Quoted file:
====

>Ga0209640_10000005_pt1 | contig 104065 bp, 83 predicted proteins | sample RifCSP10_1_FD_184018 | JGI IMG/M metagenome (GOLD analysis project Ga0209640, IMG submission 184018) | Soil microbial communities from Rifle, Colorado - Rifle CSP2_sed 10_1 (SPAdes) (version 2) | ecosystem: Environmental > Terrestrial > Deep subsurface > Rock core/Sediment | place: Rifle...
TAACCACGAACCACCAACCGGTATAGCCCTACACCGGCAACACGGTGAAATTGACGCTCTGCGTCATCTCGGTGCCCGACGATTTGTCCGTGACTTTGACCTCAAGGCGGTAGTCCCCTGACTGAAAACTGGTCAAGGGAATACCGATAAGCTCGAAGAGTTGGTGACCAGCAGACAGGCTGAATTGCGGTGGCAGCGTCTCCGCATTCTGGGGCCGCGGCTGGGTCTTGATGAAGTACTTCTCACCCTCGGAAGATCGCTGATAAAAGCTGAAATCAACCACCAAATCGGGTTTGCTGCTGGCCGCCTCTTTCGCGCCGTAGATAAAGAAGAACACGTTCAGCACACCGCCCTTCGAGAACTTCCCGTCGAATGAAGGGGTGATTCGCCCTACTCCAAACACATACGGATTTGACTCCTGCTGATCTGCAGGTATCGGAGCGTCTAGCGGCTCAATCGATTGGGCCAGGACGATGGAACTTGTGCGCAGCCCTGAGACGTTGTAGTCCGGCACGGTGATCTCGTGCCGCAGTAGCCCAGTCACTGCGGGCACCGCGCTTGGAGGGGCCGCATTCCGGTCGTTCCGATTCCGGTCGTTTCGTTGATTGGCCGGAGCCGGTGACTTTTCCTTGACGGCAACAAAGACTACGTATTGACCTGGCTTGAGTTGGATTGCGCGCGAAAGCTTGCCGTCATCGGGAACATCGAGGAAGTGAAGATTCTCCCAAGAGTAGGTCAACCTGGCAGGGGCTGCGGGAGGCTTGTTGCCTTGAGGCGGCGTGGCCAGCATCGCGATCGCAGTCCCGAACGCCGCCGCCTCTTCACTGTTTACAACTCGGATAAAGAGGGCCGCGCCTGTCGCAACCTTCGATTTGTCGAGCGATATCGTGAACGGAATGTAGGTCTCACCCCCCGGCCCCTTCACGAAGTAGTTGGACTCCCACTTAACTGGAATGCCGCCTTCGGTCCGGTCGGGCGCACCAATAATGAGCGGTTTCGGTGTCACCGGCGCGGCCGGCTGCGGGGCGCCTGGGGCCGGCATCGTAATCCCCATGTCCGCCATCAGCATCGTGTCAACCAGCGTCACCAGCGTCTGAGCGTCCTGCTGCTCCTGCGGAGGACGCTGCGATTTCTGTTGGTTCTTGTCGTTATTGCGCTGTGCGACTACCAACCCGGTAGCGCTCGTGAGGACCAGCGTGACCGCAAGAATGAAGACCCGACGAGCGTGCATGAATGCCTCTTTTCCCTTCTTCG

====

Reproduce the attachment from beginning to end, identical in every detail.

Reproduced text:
>Ga0209640_10000005_pt1 | contig 104065 bp, 83 predicted proteins | sample RifCSP10_1_FD_184018 | JGI IMG/M metagenome (GOLD analysis project Ga0209640, IMG submission 184018) | Soil microbial communities from Rifle, Colorado - Rifle CSP2_sed 10_1 (SPAdes) (version 2) | ecosystem: Environmental > Terrestrial > Deep subsurface > Rock core/Sediment | place: Rifle...
TAACCACGAACCACCAACCGGTATAGCCCTACACCGGCAACACGGTGAAATTGACGCTCTGCGTCATCTCGGTGCCCGACGATTTGTCCGTGACTTTGACCTCAAGGCGGTAGTCCCCTGACTGAAAACTGGTCAAGGGAATACCGATAAGCTCGAAGAGTTGGTGACCAGCAGACAGGCTGAATTGCGGTGGCAGCGTCTCCGCATTCTGGGGCCGCGGCTGGGTCTTGATGAAGTACTTCTCACCCTCGGAAGATCGCTGATAAAAGCTGAAATCAACCACCAAATCGGGTTTGCTGCTGGCCGCCTCTTTCGCGCCGTAGATAAAGAAGAACACGTTCAGCACACCGCCCTTCGAGAACTTCCCGTCGAATGAAGGGGTGATTCGCCCTACTCCAAACACATACGGATTTGACTCCTGCTGATCTGCAGGTATCGGAGCGTCTAGCGGCTCAATCGATTGGGCCAGGACGATGGAACTTGTGCGCAGCCCTGAGACGTTGTAGTCCGGCACGGTGATCTCGTGCCGCAGTAGCCCAGTCACTGCGGGCACCGCGCTTGGAGGGGCCGCATTCCGGTCGTTCCGATTCCGGTCGTTTCGTTGATTGGCCGGAGCCGGTGACTTTTCCTTGACGGCAACAAAGACTACGTATTGACCTGGCTTGAGTTGGATTGCGCGCGAAAGCTTGCCGTCATCGGGAACATCGAGGAAGTGAAGATTCTCCCAAGAGTAGGTCAACCTGGCAGGGGCTGCGGGAGGCTTGTTGCCTTGAGGCGGCGTGGCCAGCATCGCGATCGCAGTCCCGAACGCCGCCGCCTCTTCACTGTTTACAACTCGGATAAAGAGGGCCGCGCCTGTCGCAACCTTCGATTTGTCGAGCGATATCGTGAACGGAATGTAGGTCTCACCCCCCGGCCCCTTCACGAAGTAGTTGGACTCCCACTTAACTGGAATGCCGCCTTCGGTCCGGTCGGGCGCACCAATAATGAGCGGTTTCGGTGTCACCGGCGCGGCCGGCTGCGGGGCGCCTGGGGCCGGCATCGTAATCCCCATGTCCGCCATCAGCATCGTGTCAACCAGCGTCACCAGCGTCTGAGCGTCCTGCTGCTCCTGCGGAGGACGCTGCGATTTCTGTTGGTTCTTGTCGTTATTGCGCTGTGCGACTACCAACCCGGTAGCGCTCGTGAGGACCAGCGTGACCGCAAGAATGAAGACCCGACGAGCGTGCATGAATGCCTCTTTTCCCTTCTTCG